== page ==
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Ours Was the Shining Future summary

David Leonhardt

The Story of the American Dream

3.9 (155 ratings)
18 mins
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    Ours Was the Shining Future
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    A dream on the rise

    It’s difficult to know for certain, but the phrase, “the American Dream,” seems to have first appeared around the time of the Great Depression – the economic crisis of the 1930s that forced the US to reconsider just about everything.

    Up to that point, there were two forces of power when it came to the economy. There was the Progressive movement and the big business interests, and they were completely at odds with each other. On the one hand, Progressives were hard at work trying to establish things like a minimum wage and safer working conditions. On the other, big business interests were essentially proponents of what the author refers to as rough-and-tumble capitalism. This is the version of capitalism that is accompanied by low taxes and few regulations. A laissez-faire government allows corporations to behave largely as they want, and for market forces to dominate.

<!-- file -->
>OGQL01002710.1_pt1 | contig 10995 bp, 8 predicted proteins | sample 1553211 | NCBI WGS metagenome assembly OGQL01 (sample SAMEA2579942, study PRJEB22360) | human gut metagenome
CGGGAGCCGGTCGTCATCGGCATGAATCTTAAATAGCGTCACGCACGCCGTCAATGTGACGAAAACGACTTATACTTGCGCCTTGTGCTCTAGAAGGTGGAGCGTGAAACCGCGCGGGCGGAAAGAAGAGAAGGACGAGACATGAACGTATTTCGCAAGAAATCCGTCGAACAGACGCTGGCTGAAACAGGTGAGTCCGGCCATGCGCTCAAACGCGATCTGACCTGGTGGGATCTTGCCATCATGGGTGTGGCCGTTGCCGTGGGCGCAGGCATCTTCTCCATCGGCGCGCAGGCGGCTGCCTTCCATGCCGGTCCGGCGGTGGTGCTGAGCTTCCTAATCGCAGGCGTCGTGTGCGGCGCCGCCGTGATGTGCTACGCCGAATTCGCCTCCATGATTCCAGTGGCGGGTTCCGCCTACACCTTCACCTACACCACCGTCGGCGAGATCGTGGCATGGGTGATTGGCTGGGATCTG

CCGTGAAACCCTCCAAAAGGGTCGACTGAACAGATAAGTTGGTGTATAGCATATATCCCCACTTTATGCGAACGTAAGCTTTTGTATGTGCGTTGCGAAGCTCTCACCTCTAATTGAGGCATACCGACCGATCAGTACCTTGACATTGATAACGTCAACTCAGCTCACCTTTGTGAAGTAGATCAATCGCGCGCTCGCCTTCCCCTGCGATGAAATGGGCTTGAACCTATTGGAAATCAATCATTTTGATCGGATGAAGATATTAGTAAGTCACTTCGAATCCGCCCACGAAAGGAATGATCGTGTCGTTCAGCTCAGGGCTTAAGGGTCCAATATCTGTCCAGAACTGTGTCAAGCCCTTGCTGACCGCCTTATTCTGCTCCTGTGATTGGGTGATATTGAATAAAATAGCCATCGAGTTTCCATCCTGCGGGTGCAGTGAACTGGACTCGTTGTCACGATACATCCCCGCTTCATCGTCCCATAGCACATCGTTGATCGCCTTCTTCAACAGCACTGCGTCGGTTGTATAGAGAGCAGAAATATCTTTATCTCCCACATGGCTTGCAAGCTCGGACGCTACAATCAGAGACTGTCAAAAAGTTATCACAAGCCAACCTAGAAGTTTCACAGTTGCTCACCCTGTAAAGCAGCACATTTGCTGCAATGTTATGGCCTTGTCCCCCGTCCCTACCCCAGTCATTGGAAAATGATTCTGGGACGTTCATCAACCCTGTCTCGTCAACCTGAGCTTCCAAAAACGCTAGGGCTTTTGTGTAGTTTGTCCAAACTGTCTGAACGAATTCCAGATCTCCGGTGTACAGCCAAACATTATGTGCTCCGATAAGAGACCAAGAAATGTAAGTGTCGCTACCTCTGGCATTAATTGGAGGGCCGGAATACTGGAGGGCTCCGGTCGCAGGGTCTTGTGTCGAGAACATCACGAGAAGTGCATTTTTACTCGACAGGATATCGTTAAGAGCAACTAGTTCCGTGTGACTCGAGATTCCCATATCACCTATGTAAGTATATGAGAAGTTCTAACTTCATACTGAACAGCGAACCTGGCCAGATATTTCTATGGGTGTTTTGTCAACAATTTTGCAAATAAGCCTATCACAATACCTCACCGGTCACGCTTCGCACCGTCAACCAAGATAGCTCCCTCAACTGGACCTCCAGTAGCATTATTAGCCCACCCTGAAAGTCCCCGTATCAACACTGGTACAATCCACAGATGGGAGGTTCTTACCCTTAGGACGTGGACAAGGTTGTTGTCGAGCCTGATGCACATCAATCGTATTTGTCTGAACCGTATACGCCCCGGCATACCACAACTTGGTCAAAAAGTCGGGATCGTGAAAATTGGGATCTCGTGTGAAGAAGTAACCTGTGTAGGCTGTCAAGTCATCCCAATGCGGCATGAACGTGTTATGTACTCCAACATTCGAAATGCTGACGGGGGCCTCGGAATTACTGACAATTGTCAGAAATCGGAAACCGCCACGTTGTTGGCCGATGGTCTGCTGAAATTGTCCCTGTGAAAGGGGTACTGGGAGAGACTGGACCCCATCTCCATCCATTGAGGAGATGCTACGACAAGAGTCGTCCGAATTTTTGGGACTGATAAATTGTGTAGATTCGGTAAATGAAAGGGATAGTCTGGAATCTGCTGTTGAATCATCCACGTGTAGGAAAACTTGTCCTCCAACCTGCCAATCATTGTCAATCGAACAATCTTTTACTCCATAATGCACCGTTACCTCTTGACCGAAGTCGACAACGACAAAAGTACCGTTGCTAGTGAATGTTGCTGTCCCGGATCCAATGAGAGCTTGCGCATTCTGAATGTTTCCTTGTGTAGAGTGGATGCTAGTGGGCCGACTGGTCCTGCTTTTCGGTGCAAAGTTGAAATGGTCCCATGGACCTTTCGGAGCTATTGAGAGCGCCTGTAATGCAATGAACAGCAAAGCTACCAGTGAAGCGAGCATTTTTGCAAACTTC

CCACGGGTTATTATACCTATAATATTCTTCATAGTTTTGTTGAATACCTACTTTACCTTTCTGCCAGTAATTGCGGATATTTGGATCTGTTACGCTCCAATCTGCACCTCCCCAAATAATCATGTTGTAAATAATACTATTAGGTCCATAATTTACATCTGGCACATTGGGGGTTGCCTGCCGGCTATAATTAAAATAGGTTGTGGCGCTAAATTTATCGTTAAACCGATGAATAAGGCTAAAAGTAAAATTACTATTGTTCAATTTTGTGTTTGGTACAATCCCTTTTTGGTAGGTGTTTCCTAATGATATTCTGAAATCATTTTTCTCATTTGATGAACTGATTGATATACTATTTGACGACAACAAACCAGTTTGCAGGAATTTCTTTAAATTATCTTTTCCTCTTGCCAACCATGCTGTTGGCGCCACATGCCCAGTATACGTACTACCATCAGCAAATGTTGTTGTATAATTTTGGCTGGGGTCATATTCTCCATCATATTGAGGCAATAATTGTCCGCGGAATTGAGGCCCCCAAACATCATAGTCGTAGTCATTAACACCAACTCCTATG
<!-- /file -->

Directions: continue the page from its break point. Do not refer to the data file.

The Progressive movement had made some headway at the turn of the century when it came to economic equality. But the kind of worker’s rights that cut into profits were the subject of a fierce backlash in the 1910s. So, while the 1920s were an economic boom time, it was also a time of severe economic imbalance – and the decade ended with a crash that precipitated the Great Depression of the 1930s. 

    During the 30s, the opposing powers faced off in a battle over the rising power of worker’s unions. The Depression created a dire situation for so many people that a large political force was able to band together under a common cause. The workers were demanding higher wages, better working conditions, and more rights.

    The Minneapolis coal drivers strike of 1934 became a turning point. Led by union branch Local 574, the strike resulted in substantial concessions from employers, setting a precedent for union victories across various industries. The strike put the new president, Franklin Roosevelt, in a tough situation in having to decide between the interests of influential big business or the downtrodden workers. But ultimately he came down on the side of the unions. 

    His administration, bolstered by the Secretary of Labor, Fannie Perkins, further solidified workers' rights with the Wagner Act in 1935. This protected the right to collective bargaining, and it played a pivotal role in shaping policies that included public works, a minimum wage, and workplace safety.